Southern Africa is replete with histories of expulsion and exclusion of communities from their land for the creation of national parks and other conservation spaces. Whilst many agencies and governments have sought to address and reduce the resultant racialized inequalities over rights and access to land, much of these efforts seem to have stalled over the last decade.
In fact, a rapidly growing and diversifying private wildlife economy combined with continued rhino poaching pressures have deteriorated rights and access to land for many people, making it imperative to look for new conservation approaches to break the current impasse. In this presentation, we will reflect on recent lessons from the Living Landscapes in Action project, whose aim is to promote a more convivial conservation in Southern Africa. We will present some of the basic tenets of convivial conservation and outline some of the challenges in operationalizing this novel approach.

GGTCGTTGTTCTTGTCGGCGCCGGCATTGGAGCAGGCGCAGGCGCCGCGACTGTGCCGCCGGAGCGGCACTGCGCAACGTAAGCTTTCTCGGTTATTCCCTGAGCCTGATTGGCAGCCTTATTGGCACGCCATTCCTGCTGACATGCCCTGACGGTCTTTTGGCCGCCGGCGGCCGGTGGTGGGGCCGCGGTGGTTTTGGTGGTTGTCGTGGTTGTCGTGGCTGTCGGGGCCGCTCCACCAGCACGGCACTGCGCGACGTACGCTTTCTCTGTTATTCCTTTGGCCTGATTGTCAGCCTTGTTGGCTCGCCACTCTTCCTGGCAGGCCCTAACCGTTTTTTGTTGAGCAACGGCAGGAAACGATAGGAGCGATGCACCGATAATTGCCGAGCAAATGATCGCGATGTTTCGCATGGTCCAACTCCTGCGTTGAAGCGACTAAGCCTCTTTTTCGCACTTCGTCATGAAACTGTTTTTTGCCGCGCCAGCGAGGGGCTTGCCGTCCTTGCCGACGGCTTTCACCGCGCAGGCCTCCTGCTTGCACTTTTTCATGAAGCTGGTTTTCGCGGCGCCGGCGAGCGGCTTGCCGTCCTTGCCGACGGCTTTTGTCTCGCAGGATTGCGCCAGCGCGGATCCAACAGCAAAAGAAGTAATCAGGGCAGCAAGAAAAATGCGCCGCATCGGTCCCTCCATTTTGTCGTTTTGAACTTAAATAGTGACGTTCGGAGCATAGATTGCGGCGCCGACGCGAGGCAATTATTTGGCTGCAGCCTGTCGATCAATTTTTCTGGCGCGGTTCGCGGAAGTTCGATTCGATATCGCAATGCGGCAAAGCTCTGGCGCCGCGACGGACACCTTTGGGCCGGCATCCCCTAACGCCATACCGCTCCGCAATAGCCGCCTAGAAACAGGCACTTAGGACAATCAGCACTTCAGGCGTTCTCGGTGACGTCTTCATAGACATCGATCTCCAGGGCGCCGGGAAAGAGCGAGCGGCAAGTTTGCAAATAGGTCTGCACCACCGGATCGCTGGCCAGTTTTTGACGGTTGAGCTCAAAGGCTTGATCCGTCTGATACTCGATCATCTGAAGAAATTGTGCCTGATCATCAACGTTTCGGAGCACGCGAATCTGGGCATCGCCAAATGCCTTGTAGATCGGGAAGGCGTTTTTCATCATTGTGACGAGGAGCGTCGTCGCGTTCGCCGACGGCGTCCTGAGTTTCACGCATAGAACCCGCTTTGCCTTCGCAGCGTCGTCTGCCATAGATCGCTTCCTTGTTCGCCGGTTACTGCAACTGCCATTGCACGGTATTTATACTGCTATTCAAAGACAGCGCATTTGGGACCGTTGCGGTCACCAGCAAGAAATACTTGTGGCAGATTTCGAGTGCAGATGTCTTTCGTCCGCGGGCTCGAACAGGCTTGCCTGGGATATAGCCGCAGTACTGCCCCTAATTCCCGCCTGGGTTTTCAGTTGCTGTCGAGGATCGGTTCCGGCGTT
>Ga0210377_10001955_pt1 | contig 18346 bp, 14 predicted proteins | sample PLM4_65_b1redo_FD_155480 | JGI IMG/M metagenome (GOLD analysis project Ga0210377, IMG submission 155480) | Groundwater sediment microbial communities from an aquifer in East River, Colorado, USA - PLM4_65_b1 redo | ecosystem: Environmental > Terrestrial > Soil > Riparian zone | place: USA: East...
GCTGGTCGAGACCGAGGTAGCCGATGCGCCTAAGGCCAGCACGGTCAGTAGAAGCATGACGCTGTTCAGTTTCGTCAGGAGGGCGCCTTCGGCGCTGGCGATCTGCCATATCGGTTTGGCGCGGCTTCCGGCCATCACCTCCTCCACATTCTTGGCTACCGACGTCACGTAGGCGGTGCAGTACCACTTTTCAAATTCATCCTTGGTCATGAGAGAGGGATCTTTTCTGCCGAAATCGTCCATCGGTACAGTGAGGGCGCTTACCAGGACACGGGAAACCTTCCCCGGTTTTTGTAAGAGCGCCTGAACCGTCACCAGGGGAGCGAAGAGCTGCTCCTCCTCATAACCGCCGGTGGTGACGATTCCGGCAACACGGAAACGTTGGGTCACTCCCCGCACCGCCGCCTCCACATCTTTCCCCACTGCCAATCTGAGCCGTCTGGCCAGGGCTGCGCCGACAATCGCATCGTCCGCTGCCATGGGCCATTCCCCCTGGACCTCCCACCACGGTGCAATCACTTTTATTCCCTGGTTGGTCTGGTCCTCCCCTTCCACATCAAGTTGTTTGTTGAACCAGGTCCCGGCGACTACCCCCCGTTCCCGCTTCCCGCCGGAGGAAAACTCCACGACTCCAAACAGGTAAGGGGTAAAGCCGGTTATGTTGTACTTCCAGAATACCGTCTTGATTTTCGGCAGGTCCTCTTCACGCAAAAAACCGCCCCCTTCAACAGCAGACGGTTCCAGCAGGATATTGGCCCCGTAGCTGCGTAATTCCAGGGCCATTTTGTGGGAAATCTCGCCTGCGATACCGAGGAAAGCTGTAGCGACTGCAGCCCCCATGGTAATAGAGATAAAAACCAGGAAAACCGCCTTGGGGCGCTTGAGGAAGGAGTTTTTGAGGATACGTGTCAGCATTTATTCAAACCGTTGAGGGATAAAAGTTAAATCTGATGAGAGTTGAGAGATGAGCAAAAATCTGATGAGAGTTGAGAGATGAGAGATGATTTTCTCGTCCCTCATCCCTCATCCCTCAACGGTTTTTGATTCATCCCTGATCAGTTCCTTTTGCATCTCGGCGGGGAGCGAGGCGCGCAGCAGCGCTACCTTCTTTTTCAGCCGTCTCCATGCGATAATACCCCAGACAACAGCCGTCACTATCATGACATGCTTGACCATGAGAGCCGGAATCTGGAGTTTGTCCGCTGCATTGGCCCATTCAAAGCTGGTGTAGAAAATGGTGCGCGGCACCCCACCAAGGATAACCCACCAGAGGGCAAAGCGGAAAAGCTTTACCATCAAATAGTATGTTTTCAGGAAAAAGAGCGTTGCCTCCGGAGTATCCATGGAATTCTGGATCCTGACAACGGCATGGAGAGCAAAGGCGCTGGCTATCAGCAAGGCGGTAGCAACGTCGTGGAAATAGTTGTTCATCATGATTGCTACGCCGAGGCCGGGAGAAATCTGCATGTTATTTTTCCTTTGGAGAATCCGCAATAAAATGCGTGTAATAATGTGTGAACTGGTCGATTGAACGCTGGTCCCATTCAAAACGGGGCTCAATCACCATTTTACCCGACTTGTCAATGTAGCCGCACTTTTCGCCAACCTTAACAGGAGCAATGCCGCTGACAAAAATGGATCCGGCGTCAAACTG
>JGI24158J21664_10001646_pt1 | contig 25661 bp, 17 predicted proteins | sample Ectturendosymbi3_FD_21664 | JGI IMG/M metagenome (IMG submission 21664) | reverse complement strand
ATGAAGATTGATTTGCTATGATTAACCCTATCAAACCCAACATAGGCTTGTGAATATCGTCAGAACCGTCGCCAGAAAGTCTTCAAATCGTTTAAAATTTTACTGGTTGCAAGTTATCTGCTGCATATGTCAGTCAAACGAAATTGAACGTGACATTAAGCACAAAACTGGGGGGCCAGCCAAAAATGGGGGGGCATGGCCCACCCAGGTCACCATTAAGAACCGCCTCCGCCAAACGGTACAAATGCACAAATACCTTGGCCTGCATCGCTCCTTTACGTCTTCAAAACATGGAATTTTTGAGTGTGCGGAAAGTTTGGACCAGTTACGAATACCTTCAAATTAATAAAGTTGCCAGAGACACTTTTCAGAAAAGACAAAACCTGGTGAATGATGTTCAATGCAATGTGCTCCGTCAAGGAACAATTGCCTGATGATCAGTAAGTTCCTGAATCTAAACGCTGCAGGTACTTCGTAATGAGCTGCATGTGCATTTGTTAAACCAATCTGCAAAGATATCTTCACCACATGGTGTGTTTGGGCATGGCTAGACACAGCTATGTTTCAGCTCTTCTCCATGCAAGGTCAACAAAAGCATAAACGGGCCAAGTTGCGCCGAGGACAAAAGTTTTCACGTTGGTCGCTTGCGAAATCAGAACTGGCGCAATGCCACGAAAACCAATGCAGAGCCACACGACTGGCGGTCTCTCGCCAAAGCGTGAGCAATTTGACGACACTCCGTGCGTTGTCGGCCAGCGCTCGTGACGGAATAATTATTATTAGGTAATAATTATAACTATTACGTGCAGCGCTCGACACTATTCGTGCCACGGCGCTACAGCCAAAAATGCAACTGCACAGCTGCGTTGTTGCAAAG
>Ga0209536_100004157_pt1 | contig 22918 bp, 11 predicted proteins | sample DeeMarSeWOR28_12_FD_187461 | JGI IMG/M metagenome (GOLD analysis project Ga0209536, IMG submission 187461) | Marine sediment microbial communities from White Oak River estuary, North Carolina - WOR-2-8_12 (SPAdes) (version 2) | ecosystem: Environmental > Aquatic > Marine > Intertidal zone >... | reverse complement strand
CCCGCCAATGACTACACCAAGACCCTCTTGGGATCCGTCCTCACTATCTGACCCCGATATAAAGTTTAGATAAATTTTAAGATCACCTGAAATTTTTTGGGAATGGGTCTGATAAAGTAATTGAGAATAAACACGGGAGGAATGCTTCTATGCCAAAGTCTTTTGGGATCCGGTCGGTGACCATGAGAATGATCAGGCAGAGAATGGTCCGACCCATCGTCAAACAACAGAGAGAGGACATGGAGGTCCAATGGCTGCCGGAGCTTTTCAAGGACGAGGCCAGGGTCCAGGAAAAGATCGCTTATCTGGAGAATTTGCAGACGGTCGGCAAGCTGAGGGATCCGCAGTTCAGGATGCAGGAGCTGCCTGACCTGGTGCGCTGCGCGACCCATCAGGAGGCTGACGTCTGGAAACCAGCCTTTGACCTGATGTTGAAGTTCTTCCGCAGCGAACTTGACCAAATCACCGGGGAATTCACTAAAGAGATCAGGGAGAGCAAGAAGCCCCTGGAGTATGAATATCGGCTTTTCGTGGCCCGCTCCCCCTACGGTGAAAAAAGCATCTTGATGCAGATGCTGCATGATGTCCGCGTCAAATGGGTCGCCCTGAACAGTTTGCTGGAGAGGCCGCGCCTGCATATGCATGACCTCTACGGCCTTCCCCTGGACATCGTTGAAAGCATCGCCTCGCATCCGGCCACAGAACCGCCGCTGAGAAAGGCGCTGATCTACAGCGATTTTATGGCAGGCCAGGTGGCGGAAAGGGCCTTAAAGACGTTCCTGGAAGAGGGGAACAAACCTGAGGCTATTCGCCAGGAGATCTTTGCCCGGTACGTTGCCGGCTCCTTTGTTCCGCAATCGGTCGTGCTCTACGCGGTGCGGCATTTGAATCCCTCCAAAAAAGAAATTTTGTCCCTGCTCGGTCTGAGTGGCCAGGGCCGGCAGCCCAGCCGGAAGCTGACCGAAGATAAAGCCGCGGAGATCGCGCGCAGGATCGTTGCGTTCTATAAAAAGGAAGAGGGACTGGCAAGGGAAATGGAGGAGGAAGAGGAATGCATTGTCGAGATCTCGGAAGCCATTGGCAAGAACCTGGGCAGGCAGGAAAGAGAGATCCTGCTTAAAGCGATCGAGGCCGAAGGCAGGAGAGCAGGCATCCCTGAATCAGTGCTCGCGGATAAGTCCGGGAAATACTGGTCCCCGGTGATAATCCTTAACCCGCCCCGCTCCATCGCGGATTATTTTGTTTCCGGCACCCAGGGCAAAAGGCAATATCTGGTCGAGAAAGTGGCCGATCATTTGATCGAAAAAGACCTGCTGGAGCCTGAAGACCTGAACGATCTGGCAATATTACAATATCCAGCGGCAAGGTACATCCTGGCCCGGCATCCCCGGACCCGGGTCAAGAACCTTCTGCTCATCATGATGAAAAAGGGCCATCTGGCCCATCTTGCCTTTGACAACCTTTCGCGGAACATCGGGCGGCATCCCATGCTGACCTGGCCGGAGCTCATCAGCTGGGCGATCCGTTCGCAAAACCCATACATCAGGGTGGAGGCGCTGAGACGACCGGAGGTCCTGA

Bram & Mafasina’s presentation then comments from a respondent will be followed by a break and then a plenary discussion.
Margareta Espling firstname.lastname@example.org
Robin Biddulph email@example.com